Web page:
Health officials prepare for West Nile |

Health officials prepare for West Nile

Eben Harrell
Aspen Times Staff Writer

It’s the most deadly animal known to man. For all the movies on sharks, snakes and spiders, it is the mosquito that’s the most efficient man killer.

Malaria and dengue fever have for years been its weapons of choice. But recently another pathogen has been added to the list ” West Nile virus. Months before the mosquito makes its appearance, local health experts have started preparations for its arrival.

Yesterday health officials from Pitkin County and the city of Aspen met with representatives from various institutions in the Roaring Fork Valley to discuss preparations for the upcoming West Nile season.

Officials reported that West Nile cases have increased exponentially in Colorado over the past two years. In 2001 there were no reported cases. In 2002, there were 14 human cases reported. In 2003 there were 2,274 reported cases.

West Nile virus only produces symptoms in 20 percent of infected people. Only one in 150 patients with symptoms become seriously ill. In rare cases, West Nile can cause meningitis and encephalitis, two extremely dangerous forms of brain inflammation. Last year 55 people in the state died from such complications.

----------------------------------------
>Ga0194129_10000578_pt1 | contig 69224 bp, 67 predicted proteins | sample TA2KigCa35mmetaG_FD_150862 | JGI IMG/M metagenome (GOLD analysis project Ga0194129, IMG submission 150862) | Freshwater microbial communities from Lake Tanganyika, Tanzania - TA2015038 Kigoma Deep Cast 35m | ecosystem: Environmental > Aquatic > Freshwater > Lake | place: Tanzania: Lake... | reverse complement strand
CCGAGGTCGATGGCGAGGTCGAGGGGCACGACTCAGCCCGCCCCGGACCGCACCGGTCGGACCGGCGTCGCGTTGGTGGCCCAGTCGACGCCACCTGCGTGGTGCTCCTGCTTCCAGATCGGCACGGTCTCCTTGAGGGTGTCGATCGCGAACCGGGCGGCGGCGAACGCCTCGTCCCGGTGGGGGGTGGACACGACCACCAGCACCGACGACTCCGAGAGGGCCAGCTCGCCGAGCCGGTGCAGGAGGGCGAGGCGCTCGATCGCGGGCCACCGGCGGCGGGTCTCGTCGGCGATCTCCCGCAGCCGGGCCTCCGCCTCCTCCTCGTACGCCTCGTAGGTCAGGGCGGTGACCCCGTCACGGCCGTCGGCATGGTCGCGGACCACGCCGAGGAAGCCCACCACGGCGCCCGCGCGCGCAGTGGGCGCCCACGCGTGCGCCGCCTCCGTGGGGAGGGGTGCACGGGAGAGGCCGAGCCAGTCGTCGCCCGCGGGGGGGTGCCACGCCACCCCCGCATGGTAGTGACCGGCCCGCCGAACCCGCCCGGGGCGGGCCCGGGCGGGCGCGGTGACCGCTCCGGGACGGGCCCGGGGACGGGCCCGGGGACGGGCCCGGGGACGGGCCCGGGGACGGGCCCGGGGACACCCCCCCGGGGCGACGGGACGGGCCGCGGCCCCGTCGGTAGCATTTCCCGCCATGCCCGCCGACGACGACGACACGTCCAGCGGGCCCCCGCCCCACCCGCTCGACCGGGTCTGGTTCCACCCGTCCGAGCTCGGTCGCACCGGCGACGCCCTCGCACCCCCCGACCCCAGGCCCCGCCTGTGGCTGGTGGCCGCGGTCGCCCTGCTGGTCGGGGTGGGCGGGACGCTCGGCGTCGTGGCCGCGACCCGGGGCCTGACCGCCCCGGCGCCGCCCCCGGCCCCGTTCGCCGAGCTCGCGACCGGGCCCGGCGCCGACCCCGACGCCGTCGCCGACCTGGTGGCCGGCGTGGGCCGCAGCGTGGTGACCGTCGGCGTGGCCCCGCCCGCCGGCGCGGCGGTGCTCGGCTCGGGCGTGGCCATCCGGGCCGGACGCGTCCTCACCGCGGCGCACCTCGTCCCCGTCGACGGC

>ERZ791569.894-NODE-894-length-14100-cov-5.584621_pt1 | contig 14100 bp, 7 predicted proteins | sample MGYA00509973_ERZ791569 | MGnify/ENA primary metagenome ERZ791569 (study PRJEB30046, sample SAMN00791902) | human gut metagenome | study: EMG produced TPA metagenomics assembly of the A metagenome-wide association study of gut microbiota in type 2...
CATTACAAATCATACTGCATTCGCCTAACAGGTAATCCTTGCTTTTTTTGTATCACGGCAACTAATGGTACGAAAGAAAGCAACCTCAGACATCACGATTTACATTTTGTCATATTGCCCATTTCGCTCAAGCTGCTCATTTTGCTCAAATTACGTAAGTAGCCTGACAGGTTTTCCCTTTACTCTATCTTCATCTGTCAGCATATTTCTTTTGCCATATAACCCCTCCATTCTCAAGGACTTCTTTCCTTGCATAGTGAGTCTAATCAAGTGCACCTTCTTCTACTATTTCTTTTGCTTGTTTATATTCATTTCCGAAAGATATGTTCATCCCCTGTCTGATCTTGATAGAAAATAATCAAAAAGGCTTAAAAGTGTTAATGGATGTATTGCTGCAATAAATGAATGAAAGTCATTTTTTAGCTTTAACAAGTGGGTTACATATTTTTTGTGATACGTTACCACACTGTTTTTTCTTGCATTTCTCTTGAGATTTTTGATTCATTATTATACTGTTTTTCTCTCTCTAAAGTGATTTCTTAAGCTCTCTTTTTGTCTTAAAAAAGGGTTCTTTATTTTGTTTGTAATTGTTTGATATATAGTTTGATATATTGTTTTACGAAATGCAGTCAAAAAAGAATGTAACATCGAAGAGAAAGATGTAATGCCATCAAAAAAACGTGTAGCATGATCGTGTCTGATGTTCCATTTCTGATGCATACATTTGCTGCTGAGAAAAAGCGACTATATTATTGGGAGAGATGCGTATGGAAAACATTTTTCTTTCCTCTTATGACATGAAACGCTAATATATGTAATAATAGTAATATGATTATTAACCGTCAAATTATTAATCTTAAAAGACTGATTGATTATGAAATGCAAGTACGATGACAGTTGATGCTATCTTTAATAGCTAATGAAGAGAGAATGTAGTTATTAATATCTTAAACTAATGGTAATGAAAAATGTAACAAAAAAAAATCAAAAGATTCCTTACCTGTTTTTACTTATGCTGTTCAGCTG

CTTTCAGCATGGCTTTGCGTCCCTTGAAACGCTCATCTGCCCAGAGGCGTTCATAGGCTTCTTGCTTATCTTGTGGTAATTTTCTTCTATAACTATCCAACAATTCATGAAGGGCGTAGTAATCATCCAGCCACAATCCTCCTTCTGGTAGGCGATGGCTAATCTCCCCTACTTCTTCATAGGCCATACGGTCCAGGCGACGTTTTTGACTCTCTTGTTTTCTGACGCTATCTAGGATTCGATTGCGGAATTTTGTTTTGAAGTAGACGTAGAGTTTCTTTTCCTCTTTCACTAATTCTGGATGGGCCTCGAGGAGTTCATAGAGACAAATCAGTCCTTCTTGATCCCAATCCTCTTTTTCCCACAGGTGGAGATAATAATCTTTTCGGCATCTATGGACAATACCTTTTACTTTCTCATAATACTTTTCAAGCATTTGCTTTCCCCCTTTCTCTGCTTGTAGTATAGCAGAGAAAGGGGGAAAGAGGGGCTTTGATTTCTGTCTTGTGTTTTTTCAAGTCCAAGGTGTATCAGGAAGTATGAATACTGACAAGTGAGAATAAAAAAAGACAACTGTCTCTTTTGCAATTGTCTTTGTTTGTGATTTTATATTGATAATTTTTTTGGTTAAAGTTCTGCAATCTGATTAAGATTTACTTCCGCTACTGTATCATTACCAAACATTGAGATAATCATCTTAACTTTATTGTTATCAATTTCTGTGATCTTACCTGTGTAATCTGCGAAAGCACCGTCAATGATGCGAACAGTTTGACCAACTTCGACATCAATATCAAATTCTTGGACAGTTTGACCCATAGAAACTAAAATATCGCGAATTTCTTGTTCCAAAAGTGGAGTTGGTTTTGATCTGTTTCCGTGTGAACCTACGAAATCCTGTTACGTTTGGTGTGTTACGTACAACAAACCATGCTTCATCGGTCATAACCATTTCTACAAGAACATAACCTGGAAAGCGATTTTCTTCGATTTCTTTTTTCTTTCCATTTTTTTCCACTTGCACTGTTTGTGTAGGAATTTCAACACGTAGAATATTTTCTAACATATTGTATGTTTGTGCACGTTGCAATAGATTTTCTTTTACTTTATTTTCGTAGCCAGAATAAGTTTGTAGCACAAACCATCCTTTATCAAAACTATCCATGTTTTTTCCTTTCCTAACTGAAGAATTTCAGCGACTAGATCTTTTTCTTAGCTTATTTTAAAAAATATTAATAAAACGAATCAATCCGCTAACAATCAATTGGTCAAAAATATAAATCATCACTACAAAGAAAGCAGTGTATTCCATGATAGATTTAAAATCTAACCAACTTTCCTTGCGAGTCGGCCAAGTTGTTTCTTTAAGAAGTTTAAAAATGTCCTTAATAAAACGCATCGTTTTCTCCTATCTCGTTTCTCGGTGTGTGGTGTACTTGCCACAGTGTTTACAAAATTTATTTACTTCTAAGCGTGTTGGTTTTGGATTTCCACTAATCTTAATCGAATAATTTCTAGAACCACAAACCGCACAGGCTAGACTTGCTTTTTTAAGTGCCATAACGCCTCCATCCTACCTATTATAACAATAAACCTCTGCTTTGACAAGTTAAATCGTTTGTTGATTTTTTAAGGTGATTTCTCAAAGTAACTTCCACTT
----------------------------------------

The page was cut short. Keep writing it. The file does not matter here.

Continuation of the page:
There were no cases of West Nile in Pitkin County last year.

In the past, it was thought that only people over 50 were in danger of serious illness. Yet CJ Olwin, an environmental health specialist for the city of Aspen, said that last year’s outbreak shows healthy adults are also at risk.

“Last year the emphasis was really on seniors and small kids, but we want to get the message out this year that we are all vulnerable and the risk of getting the disease is significant for everyone,” Olwin said.

From April to mid-September (the so-called “mosquito season”), county and city officials will run a monitoring program that includes trapping and testing mosquitos and testing dead birds. Due to their susceptibility to the disease, birds are often the first sign of an impending outbreak.

The county will also run a limited larvicide program on private property to help curb mosquito hatches.

Nan Sundeen, Pitkin County community relations director, said the greatest weapon against West Nile is education. She encouraged organizations around the valley to encourage residents to take steps to prevent the disease.

Among the recommendations is the use of insect repellent with at least a 30 percent DEET content for adults and 10 percent for children. DEET is a chemical ingredient shown to be the most effective insect repellent.

Long sleeves should be worn at dawn and dusk when mosquitos like to feed. Dead birds should be reported to local health authorities. And residents should try to avoid the buildup of stagnant water pools that can provide hatcheries for the bug and to routinely empty outdoor pots, wheelbarrows and other containers where rainwater collects.

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